Closing Your Eyes Improves Your Memory, Although You Probably Still Won't Remember Where You Put Your Car Keys
Why is it that when TV detectives have only a precious few seconds left to solve the puzzle and save the day, they always squeeze their eyes shut and clutch their head dramatically? Well, according to science, it isn't just lazy acting, because a recent study showed that closing your eyes improves your memory. There's no word yet on whether it also briefly turns you into a brilliant-but-antisocial investigator with a heart of gold, but I'll get back to you on that one.The University of Surrey study, published this month in Legal and Criminal Psychology, asked participants to watch a film showing an electrician stealing from a property. They were assigned to four groups when recalling details about the crime later: eyes open, eyes closed, rapport with the interviewer, or no rapport. The results showed that volunteers whose eyes were closed remembered with 23 percent more accuracy. Participants who built a rapport with the interviewer also remembered the event better and felt more comfortable closing their eyes, although the difference in accuracy wasn't as pronounced. A second experiment built on this by asking participants to recall audio from a separate video clip, and the results were the same: the eyes-closed and interviewer-rapport groups were more accurate in their recall.
The study joins a growing body of research on the subject of improving eyewitness memory. Eyewitnesses are notoriously unreliable, because honestly, your brain is terrible at remembering stuff exactly as it happened. False memories can be created in all kinds of everyday situations, which you probably already knew if you've ever fought with your siblings over the minute details of childhood memories. In fact, researchers say that the current reliance on eyewitness accounts in the courtroom is heavily flawed, as demonstrated by the number of wrongful convictions around the country. Pretty much everyone in the field advocates for better techniques than the ones we have now for interviewing witnesses, because I think we can all agree that just hoping that people remember things well isn't the most scientific process.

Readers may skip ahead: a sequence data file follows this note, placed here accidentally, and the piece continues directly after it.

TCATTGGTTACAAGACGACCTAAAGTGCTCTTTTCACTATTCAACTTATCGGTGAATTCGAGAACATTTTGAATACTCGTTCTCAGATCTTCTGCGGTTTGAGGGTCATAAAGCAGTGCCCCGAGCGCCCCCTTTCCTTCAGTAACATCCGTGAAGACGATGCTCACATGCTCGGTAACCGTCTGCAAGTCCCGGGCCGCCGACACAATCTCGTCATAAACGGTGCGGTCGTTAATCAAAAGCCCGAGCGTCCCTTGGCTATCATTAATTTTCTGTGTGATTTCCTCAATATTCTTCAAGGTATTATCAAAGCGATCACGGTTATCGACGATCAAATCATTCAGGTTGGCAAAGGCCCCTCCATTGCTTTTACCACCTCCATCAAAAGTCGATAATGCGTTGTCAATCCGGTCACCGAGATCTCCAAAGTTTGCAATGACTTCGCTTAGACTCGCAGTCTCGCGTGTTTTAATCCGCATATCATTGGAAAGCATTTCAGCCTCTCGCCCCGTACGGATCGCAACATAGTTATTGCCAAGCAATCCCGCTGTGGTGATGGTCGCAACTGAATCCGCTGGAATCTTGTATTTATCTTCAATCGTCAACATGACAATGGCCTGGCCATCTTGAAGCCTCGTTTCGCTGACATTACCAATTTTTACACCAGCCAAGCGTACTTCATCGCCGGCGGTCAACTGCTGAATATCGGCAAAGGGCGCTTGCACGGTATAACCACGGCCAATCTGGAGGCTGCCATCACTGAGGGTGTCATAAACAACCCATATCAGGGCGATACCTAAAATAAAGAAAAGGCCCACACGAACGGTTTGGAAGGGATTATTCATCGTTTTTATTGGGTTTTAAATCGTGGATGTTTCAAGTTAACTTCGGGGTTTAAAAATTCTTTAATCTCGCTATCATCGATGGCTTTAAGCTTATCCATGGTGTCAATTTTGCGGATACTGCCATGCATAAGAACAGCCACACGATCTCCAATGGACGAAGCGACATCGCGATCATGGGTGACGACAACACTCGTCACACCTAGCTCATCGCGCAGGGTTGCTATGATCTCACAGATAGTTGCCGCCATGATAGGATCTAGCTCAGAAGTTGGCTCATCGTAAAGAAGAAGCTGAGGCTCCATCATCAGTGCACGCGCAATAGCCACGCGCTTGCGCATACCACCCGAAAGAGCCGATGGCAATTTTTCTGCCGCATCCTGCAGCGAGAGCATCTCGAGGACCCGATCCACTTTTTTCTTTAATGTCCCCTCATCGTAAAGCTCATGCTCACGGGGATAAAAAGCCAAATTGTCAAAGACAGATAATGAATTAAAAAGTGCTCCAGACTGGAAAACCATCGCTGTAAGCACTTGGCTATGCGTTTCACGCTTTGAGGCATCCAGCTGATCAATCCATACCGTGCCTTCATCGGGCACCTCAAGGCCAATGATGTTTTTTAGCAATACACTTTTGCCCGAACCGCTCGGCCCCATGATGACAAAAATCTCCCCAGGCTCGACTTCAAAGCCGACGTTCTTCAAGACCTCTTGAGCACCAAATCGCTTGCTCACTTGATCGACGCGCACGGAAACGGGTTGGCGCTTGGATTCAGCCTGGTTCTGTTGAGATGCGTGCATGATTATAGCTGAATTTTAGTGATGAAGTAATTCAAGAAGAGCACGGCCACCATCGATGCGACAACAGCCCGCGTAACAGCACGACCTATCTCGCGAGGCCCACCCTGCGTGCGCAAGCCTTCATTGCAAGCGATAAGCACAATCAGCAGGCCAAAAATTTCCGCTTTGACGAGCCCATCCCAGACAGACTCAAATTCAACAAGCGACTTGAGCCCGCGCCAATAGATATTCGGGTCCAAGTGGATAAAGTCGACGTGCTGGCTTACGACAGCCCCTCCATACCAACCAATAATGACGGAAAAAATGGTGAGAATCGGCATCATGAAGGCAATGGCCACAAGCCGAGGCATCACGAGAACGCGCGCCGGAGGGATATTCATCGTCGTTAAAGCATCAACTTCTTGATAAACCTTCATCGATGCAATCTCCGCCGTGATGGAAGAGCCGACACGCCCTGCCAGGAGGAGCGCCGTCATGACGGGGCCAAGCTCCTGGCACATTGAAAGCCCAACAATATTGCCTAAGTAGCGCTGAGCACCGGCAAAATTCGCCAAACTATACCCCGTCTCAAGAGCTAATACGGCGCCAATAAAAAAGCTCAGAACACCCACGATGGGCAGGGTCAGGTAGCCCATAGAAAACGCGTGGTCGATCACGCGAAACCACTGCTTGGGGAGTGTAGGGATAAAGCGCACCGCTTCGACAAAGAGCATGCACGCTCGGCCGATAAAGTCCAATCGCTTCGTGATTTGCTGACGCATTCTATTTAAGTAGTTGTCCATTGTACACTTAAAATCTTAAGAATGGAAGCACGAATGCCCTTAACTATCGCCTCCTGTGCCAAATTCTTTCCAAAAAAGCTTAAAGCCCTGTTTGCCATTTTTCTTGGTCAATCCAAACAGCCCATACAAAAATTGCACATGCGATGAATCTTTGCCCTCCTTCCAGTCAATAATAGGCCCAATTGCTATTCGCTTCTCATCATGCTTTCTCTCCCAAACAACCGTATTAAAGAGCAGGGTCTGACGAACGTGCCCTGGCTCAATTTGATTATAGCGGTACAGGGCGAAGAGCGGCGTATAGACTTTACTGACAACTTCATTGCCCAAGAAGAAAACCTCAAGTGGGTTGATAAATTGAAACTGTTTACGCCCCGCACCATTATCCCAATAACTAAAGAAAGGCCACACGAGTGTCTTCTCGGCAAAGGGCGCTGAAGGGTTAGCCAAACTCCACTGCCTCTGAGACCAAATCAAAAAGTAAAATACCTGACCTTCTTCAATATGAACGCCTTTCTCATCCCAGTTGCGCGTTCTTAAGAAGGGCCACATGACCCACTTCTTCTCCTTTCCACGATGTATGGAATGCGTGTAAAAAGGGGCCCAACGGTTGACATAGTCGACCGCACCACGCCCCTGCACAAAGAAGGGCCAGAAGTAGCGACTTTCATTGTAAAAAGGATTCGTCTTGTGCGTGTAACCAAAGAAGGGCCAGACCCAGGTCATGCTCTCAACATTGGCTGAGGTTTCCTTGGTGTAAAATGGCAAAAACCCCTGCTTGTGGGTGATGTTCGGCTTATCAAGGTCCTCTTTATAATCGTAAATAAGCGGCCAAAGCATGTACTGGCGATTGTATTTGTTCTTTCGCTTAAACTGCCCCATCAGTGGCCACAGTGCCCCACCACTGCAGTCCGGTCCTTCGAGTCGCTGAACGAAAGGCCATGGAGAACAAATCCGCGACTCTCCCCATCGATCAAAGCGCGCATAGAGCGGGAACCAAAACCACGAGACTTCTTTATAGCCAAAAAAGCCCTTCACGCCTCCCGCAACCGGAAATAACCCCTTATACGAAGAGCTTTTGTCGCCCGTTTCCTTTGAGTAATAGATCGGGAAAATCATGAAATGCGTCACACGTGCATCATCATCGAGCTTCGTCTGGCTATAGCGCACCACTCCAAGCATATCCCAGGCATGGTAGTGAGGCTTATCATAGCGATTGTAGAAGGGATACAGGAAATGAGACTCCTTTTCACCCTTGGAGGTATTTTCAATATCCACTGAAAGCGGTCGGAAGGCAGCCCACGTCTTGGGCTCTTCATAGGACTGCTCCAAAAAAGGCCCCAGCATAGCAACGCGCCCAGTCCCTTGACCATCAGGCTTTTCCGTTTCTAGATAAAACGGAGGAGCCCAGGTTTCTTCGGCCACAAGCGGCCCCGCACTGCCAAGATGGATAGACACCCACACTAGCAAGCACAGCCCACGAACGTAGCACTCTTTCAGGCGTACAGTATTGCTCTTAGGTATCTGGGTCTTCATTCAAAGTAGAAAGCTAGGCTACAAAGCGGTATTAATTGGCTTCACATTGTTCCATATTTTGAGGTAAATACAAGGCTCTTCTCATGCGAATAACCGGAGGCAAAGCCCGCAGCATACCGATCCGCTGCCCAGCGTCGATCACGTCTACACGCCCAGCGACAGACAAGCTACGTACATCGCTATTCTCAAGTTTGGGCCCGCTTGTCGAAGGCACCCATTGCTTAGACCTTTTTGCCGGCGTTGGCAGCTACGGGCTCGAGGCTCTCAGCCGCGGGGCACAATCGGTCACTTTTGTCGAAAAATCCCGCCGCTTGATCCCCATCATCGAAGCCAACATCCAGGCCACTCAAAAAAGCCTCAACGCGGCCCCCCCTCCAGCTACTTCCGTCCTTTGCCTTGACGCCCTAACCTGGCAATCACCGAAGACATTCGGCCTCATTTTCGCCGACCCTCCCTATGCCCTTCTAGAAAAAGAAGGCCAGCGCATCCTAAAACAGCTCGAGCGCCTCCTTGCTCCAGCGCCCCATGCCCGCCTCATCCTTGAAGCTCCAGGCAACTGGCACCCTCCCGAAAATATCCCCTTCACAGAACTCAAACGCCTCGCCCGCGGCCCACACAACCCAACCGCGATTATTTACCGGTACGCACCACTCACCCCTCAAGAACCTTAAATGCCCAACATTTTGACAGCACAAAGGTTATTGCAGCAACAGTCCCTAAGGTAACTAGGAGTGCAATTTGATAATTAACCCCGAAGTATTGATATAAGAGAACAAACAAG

You're hopefully not going to be an eyewitness anytime soon, but next time you're frantically searching for your keys right before work, maybe try taking a deep breath and closing your eyes. Even if you don't remember where you put them immediately, you can totally pretend your Sherlock. It's basically a win-win.